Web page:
The income support scheme announced by Piyush Goyal in the interim budget has similarities with Telangana’s Rythu Bandhu and Odisha’s Kalia schemes.
New Delhi: To alleviate rural distress, Finance Minister Piyush Goyal has announced an income support scheme for farmers amounting to Rs 6,000 yearly in the interim budget for the year 2019-20.
The Pradhan Mantri Kisan Samman Nidhi, funded entirely by the central government, will cost the exchequer Rs 75,000 crore annually. Under this scheme, small and marginal farmers with holdings up to two hectares will get a direct income support of Rs 6,000 annually in three equal instalments.
Around 12 crore farmer families will benefit from the scheme, which will be implemented retrospectively from 1 December 2018, Goyal said.
Although the fine-print of the scheme is not yet available, it seems to be similar to Telangana’s Rythu Bandhu scheme and Odisha’s Kalia scheme.
Eye on elections
Income support will be the Narendra Modi government’s final attempt to appease farmers — a politically crucial voter base — ahead of the general elections due in April-May. The central government’s decision to provide sops to farmers follows the defeats of the BJP’s incumbent governments in Chhattisgarh, Madhya Pradesh and Rajasthan. Farmers’ ire was pegged as one of the major reasons for the defeats.
“Agriculture continues to be the main driver of our economy. Agri production has been in record quantities. However, low international commodity prices have led to reduction in farmers’ income. There is a need to provide a structured income support to help them procure inputs like seeds and fertilisers while avoiding indebtedness,” Goyal said.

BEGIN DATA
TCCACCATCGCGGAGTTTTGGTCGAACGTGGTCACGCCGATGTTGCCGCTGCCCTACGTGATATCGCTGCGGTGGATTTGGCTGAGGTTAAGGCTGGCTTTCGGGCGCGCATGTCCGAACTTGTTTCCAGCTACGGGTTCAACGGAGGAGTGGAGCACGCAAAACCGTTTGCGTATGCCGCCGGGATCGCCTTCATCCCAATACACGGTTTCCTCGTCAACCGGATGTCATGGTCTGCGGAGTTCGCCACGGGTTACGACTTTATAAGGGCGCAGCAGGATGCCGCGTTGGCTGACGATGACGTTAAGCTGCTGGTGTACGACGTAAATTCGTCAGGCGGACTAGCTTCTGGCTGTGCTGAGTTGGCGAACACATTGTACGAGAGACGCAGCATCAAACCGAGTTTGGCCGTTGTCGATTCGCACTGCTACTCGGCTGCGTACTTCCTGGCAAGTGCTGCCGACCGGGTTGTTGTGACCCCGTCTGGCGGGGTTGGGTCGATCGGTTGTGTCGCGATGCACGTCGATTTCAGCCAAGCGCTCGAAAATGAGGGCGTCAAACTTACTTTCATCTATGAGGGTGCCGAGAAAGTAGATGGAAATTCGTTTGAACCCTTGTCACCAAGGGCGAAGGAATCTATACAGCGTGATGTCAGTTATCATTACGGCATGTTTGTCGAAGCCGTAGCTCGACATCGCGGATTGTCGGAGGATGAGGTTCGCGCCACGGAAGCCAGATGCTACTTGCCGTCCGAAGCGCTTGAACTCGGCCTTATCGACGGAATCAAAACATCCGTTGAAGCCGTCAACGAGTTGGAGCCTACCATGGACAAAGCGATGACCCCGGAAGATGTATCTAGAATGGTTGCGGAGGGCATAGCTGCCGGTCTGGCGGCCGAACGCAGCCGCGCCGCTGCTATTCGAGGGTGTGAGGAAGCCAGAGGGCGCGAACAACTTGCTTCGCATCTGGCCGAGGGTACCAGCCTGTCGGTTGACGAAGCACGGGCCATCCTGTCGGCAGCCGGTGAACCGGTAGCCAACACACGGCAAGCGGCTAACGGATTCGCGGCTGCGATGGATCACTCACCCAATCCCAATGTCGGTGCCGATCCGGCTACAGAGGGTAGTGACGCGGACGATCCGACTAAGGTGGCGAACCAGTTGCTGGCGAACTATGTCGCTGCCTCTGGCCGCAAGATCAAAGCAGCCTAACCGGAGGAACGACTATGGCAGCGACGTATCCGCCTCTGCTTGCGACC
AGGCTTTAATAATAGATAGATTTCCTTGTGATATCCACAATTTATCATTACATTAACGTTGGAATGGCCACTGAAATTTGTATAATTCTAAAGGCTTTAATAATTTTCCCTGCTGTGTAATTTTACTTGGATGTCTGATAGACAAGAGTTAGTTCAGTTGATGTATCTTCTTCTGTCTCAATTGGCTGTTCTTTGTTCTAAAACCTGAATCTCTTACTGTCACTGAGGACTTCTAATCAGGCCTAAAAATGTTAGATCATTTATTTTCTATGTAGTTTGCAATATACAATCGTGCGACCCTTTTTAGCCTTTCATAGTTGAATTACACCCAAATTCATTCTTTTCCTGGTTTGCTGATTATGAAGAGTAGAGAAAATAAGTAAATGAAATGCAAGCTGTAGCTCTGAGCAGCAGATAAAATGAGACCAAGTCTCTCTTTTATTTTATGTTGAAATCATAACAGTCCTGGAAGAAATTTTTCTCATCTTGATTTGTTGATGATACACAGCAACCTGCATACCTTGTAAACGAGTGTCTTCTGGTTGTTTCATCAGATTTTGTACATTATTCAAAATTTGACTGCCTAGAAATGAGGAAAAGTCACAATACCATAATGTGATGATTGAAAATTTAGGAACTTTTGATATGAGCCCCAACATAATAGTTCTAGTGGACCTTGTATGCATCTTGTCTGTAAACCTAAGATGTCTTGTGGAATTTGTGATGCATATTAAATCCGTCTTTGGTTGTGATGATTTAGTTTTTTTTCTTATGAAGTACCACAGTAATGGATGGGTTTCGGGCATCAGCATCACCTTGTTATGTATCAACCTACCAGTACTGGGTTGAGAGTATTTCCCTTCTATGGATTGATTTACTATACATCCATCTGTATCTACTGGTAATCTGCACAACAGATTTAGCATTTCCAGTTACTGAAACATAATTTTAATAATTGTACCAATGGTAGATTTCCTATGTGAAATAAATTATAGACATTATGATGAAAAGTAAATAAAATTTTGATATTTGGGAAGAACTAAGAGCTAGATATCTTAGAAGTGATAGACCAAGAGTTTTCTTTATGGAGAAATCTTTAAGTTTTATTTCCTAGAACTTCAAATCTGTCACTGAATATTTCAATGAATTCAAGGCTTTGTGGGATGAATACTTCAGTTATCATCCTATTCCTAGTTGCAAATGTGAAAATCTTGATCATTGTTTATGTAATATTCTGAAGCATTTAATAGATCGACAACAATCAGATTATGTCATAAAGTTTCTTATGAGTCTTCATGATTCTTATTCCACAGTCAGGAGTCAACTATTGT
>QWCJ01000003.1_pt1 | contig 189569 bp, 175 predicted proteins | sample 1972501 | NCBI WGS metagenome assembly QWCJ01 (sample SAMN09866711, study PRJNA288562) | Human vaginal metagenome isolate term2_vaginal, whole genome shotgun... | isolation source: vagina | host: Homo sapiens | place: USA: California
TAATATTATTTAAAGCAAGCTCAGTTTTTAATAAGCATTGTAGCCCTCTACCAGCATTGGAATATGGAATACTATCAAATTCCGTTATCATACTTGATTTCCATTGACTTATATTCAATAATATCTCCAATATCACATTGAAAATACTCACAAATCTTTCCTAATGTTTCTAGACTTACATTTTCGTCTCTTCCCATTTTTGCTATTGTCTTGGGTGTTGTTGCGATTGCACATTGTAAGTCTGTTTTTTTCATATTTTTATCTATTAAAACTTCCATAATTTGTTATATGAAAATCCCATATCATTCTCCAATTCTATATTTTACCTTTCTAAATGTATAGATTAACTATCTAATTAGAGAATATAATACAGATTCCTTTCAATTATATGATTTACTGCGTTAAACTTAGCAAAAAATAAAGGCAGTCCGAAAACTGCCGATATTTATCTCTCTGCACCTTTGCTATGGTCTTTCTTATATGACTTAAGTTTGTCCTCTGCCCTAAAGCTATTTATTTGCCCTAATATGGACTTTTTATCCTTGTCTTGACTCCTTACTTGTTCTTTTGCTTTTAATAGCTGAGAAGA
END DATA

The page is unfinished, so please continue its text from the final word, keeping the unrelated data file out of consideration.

Similarities to Telangana and Odisha schemes
A direct investment support scheme, Rythu Bandhu gives farmers income support of Rs 4,000 per acre for the two cropping seasons of kharif and rabi. The cash is paid directly into the bank accounts of the farmers, but lack of adequate land records across India makes this kind of scheme difficult for an all-India rollout.
Ahead of the state elections, K. Chandrashekar Rao’s Telangana Rashtra Samithi government allocated Rs 12,000 crore in its 2018-19 budget for the scheme, and roared back to power with an increased majority.
Odisha’s Kalia scheme promises Rs 10,000 per year to small and marginal farmers for taking up cultivation in the kharif and rabi season. It was announced in December 2018 with a Rs 10,000 crore outlay, to be spent over three years.
Opposition criticises the move
The opposition ripped apart the government’s income support scheme.
“The new scheme is intended to help the farmer, but in reality it will also help the absentee landlord. I would like to ask how the government will make the money reach the tenant-farmer and farm labourer who actually tills the land,” Congress leader and former finance minister P. Chidambaram said.
He also questioned how the scheme will be funded, and what the government has done for the urban poor and non-farming poor.
“I have no doubt in my mind that the Congress’ announcement of a Minimum Income Guarantee will bring true relief to all the poor households/families of the country, both farmer and non-farmer and both rural and urban,” he said.
This article has been updated to include the opposition’s reaction to the scheme.
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